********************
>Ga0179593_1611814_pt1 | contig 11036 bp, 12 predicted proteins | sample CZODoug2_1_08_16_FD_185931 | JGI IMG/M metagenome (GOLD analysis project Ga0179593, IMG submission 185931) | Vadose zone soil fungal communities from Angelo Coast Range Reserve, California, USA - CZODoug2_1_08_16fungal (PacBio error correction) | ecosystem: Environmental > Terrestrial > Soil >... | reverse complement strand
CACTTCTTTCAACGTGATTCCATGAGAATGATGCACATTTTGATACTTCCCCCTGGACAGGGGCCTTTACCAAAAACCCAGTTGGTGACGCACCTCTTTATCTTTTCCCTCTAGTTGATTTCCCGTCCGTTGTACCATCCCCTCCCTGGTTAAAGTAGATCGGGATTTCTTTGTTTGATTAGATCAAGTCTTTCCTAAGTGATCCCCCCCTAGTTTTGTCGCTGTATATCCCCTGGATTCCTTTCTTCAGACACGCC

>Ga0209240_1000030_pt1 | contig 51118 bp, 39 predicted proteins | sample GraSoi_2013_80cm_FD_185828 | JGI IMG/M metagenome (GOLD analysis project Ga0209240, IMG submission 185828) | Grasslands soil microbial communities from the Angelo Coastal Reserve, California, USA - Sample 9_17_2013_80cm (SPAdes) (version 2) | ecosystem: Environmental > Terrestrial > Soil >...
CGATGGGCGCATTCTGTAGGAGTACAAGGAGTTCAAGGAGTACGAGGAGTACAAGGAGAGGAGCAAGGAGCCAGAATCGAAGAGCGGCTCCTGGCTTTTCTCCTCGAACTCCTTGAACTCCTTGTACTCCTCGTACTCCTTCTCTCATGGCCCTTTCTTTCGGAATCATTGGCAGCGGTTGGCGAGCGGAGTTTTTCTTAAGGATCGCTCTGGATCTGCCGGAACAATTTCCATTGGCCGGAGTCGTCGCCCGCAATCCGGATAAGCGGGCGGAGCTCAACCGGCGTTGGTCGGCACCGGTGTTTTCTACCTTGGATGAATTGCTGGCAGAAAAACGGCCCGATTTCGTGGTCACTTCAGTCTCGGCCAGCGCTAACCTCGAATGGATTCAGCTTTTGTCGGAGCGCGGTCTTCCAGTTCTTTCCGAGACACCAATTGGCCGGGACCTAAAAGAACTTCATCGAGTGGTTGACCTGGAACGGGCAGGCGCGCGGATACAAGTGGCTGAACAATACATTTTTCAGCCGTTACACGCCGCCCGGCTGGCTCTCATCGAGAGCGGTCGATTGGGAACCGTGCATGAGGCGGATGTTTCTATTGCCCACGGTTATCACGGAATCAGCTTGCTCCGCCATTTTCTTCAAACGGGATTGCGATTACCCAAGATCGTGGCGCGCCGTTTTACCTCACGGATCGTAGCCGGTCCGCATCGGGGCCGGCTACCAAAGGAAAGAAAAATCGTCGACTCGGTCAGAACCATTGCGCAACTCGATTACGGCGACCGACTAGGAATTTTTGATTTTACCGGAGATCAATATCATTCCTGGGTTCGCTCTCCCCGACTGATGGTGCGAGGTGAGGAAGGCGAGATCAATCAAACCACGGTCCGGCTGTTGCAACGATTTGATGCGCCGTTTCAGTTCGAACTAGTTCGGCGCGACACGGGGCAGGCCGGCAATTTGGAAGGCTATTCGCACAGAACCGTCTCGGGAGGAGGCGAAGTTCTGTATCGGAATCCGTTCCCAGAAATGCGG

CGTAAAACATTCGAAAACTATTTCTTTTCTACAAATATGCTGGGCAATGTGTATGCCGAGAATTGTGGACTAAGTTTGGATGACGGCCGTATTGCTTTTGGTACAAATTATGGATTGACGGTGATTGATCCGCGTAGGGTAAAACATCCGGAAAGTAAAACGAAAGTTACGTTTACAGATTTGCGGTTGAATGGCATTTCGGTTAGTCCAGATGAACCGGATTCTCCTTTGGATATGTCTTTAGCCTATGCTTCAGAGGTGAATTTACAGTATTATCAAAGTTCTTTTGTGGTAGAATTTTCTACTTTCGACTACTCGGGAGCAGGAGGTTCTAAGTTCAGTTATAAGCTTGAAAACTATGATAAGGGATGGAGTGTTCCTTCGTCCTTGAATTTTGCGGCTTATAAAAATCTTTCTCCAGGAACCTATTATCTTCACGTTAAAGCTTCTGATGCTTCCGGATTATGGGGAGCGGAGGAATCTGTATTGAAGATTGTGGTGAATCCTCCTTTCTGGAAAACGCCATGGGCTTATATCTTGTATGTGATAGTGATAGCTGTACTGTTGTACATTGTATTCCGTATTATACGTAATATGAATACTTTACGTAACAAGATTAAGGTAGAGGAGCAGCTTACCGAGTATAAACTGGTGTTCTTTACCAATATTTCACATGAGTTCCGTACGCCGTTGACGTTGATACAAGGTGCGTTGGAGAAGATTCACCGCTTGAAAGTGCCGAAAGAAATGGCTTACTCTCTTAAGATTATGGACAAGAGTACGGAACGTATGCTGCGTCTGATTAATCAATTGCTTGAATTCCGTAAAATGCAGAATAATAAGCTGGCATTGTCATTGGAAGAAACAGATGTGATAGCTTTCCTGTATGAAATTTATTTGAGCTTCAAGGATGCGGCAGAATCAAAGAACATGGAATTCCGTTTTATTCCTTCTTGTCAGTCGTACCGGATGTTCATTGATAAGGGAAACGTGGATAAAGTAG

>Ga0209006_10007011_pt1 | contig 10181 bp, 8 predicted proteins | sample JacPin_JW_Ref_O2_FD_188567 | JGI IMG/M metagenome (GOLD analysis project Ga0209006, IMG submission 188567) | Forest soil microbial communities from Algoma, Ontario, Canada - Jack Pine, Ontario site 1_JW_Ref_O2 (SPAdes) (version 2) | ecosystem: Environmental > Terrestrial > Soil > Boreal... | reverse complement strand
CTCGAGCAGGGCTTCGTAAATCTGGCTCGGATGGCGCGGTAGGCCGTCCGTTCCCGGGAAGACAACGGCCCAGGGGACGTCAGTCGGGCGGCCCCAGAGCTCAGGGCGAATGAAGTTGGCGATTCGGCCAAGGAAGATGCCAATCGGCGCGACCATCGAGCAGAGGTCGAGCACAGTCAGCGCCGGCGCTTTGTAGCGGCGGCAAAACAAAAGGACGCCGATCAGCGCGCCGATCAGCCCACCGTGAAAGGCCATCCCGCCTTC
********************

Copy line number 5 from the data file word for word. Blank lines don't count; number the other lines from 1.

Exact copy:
CGTAAAACATTCGAAAACTATTTCTTTTCTACAAATATGCTGGGCAATGTGTATGCCGAGAATTGTGGACTAAGTTTGGATGACGGCCGTATTGCTTTTGGTACAAATTATGGATTGACGGTGATTGATCCGCGTAGGGTAAAACATCCGGAAAGTAAAACGAAAGTTACGTTTACAGATTTGCGGTTGAATGGCATTTCGGTTAGTCCAGATGAACCGGATTCTCCTTTGGATATGTCTTTAGCCTATGCTTCAGAGGTGAATTTACAGTATTATCAAAGTTCTTTTGTGGTAGAATTTTCTACTTTCGACTACTCGGGAGCAGGAGGTTCTAAGTTCAGTTATAAGCTTGAAAACTATGATAAGGGATGGAGTGTTCCTTCGTCCTTGAATTTTGCGGCTTATAAAAATCTTTCTCCAGGAACCTATTATCTTCACGTTAAAGCTTCTGATGCTTCCGGATTATGGGGAGCGGAGGAATCTGTATTGAAGATTGTGGTGAATCCTCCTTTCTGGAAAACGCCATGGGCTTATATCTTGTATGTGATAGTGATAGCTGTACTGTTGTACATTGTATTCCGTATTATACGTAATATGAATACTTTACGTAACAAGATTAAGGTAGAGGAGCAGCTTACCGAGTATAAACTGGTGTTCTTTACCAATATTTCACATGAGTTCCGTACGCCGTTGACGTTGATACAAGGTGCGTTGGAGAAGATTCACCGCTTGAAAGTGCCGAAAGAAATGGCTTACTCTCTTAAGATTATGGACAAGAGTACGGAACGTATGCTGCGTCTGATTAATCAATTGCTTGAATTCCGTAAAATGCAGAATAATAAGCTGGCATTGTCATTGGAAGAAACAGATGTGATAGCTTTCCTGTATGAAATTTATTTGAGCTTCAAGGATGCGGCAGAATCAAAGAACATGGAATTCCGTTTTATTCCTTCTTGTCAGTCGTACCGGATGTTCATTGATAAGGGAAACGTGGATAAAGTAG